A recent judgment has highlighted a key issue: how much additional evidence, if any, should be allowed post-trial, especially when a split trial between liability and quantum had been previously declined?

In this article, Francesca Bugg examines the recent judgment in ACL Netherlands B.V. (as Successor to Autonomy Corporation Ltd) v Michael Richard Lynch [2023] EWHC 1847 (Ch) (“the Autonomy litigation”). She considers the implications of the decision for case management in complex quantum cases, where it would appear that regardless of there being no order for a split trial to deal with quantum, a further hearing on quantum is likely to be necessary, if not inevitable.



In May 2022, the High Court handed down a lengthy liability judgment in the Autonomy litigation. The case was of particular significance as it was the first time the merits of a claim under s90A/Schedule 10A of the Financial Services and Markets Act 2000 (“FSMA”) had been fully tried. (Section 90A and Schedule 10A of FSMA hold issuers of securities liable in respect of published information.)

Autonomy, an English FTSE 100 software company, was at the forefront of machine-learning software, and its core product, IDOL, was recognised to be “almost magical”. In 2012, it was acquired by Hewlett-Packard (HP). Shortly after this, HP announced a considerable write-down in the value of Autonomy, which it attributed to alleged accounting improprieties and disclosure failures.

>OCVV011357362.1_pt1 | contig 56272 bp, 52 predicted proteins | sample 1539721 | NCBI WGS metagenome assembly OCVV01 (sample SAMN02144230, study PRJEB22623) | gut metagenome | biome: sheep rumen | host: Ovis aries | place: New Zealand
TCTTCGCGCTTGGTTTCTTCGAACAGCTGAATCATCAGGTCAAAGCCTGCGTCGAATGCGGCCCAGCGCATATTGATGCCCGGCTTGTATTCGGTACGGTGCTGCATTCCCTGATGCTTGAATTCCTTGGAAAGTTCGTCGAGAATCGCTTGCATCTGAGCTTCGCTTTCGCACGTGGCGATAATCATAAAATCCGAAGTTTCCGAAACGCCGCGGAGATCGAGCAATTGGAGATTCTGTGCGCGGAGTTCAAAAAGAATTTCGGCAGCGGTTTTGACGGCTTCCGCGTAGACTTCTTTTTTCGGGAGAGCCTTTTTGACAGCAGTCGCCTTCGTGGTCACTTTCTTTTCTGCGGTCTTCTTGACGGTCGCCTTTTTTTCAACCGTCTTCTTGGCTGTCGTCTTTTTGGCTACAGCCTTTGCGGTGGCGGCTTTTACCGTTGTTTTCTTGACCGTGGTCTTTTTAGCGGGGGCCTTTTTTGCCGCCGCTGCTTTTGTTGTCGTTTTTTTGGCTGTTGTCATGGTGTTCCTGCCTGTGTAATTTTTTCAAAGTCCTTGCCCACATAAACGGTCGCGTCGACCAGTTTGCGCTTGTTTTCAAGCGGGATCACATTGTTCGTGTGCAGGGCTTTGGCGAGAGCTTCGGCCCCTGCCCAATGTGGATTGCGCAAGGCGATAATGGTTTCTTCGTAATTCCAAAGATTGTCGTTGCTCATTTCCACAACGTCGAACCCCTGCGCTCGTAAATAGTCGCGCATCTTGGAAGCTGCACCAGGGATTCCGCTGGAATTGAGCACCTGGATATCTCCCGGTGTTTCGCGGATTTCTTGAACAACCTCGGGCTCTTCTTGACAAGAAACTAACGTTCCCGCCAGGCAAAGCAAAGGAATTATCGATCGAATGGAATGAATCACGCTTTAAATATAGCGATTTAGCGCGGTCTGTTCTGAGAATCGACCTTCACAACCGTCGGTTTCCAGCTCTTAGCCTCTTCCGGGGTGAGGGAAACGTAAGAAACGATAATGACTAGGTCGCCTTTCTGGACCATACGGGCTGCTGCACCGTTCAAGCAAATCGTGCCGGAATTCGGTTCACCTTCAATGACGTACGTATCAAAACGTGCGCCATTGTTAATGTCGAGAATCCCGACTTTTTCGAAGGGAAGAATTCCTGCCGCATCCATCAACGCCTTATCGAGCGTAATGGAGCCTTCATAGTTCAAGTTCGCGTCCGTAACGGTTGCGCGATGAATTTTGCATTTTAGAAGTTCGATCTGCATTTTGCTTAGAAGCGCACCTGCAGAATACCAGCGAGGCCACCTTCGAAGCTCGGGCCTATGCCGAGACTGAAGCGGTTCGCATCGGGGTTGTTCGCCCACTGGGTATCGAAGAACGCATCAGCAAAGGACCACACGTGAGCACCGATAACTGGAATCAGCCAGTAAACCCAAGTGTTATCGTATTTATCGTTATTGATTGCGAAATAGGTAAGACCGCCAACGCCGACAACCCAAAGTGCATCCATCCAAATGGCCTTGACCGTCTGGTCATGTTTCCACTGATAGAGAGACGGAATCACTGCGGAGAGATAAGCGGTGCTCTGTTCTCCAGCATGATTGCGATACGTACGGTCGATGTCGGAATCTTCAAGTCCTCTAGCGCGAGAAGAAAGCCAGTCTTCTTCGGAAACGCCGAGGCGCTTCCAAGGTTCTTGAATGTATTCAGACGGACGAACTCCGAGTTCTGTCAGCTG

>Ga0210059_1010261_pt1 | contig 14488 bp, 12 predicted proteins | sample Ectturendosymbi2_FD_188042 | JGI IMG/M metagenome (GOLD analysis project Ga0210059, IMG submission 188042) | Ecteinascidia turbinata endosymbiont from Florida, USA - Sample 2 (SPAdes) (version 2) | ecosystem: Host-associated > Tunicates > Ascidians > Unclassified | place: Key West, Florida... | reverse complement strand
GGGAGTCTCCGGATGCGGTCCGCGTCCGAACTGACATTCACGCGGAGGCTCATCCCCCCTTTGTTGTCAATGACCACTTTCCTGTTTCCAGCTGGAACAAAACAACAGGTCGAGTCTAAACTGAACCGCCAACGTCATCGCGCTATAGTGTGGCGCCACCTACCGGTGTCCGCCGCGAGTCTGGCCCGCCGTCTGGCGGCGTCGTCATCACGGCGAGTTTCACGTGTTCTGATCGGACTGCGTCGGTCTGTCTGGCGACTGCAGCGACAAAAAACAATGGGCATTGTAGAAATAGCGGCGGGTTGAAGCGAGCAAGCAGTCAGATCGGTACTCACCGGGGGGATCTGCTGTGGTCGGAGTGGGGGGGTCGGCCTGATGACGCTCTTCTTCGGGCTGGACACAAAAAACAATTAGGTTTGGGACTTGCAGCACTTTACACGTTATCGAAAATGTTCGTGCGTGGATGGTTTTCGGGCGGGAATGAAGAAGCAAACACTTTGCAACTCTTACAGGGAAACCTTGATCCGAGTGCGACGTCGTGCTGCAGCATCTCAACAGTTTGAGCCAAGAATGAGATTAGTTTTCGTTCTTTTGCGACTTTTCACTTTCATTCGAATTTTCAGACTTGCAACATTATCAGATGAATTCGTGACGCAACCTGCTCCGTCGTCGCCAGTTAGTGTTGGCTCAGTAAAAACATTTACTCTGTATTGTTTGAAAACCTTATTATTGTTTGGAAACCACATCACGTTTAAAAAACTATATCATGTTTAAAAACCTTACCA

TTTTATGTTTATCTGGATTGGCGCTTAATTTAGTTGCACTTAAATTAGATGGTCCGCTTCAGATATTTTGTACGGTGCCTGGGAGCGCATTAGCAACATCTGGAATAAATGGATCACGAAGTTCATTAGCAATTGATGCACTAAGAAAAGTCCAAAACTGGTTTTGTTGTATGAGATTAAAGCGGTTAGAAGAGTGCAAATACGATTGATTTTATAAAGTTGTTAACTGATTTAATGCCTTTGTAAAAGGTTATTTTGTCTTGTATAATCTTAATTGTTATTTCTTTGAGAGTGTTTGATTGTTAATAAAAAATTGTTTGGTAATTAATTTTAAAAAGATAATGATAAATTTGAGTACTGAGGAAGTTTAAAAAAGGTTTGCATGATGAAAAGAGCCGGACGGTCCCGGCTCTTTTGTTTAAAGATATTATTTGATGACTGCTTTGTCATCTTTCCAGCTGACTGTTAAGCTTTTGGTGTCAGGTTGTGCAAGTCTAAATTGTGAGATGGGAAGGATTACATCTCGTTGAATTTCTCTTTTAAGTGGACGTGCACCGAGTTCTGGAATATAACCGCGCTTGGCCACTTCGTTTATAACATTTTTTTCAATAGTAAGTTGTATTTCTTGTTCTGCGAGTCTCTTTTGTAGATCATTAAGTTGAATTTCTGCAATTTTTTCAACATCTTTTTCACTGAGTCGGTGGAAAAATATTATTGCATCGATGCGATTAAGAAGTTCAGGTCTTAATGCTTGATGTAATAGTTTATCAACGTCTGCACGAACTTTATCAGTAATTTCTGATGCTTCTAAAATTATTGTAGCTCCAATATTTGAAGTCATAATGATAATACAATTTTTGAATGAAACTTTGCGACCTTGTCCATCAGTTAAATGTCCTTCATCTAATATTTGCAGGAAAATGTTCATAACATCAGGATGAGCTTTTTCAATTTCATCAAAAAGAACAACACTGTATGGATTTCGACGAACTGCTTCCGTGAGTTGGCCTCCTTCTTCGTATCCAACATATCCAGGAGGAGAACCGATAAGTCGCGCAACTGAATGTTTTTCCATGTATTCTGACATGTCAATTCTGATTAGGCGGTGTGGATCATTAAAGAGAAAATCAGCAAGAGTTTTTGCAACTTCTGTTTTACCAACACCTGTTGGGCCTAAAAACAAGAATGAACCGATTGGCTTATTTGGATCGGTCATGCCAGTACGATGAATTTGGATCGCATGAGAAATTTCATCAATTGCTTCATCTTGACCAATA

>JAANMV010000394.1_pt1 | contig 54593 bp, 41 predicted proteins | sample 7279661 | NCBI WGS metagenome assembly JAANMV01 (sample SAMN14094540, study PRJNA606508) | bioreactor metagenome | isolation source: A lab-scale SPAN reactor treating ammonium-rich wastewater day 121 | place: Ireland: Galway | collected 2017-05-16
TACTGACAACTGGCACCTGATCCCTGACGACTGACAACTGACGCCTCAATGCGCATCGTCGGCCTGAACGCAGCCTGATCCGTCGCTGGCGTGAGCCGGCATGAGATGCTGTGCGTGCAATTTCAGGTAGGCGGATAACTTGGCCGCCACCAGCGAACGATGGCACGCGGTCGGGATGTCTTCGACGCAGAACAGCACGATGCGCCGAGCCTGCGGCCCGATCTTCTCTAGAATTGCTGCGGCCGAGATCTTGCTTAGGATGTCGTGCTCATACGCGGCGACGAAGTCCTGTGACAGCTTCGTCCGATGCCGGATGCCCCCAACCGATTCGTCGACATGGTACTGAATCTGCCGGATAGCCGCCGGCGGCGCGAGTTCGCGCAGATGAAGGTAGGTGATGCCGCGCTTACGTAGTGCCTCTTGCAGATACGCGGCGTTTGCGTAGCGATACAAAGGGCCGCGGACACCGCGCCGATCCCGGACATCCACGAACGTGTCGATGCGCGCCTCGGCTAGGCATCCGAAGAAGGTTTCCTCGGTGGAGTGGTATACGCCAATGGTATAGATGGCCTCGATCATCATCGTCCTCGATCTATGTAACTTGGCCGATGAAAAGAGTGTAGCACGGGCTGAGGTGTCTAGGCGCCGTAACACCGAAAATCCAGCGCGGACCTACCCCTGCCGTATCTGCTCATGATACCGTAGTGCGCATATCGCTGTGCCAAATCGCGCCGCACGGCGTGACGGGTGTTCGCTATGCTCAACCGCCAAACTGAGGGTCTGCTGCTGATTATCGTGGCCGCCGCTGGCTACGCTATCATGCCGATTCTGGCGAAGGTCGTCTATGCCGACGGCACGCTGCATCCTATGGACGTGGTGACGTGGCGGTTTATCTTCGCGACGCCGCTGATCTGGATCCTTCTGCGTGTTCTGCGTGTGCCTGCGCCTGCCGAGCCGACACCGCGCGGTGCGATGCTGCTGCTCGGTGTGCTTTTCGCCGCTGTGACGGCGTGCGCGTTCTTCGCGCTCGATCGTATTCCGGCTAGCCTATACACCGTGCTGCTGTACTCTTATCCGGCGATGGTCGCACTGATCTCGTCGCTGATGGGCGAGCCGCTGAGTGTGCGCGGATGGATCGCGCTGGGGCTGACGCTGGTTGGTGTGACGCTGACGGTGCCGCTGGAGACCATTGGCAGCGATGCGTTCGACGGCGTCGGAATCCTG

The main claim was under s90A/Schedule 10A of FSMA and had a “dog-leg nature”:

  • BidCo sued Autonomy (as the issuer) under s90A/Schedule 10A; and
  • Autonomy sued the defendants, Michael Lynch (ex-CEO) and Sushovan Hussain (ex-CFO), for any liability for damages under (i).

This was a unique use of s90A/Schedule 10A FSMA for a merger and acquisition transaction gone wrong as opposed to the normal multi-shareholder claims in relation to misstatements to the markets.

The claimants had previously sought a split trial between liability and quantum. The defendants had resisted this, and the judge declined the request for a split trial.



In the judgment of May 2022, the claimants substantially succeeded in their claims, with the judge indicating that a quantum judgment would follow. The judge did not feel able to determine the quantum of the claimants’ loss at that time, in part due to the following:

  1. The “true position” of Autonomy would have to be recalibrated to take into account the fact that HP/BidCo had succeeded in most, but not all, their claims.
  2. The assessment of what bid price would likely have been offered by HP/BidCo and accepted by Autonomy’s shareholders. This would have had to take into account what, in Autonomy’s true position (a) its share price would likely have been, (b) what premium its shareholders would reasonably have expected, and (c) re-calculating the synergy values in Autonomy’s counterfactual true position.
  3. The judge requiring more assistance on and wishing to consider further the basis and rationale of the central theme advanced at trial by the first defendant’s expert, Mr Giles, that the claimants’ expert, Mr Bezant, had adopted a flawed approach, especially as to the assessment of synergy value and the effect of the required adjustments that would be necessary to a discounted cash flow (DFC) valuation to the extent the claims succeeded.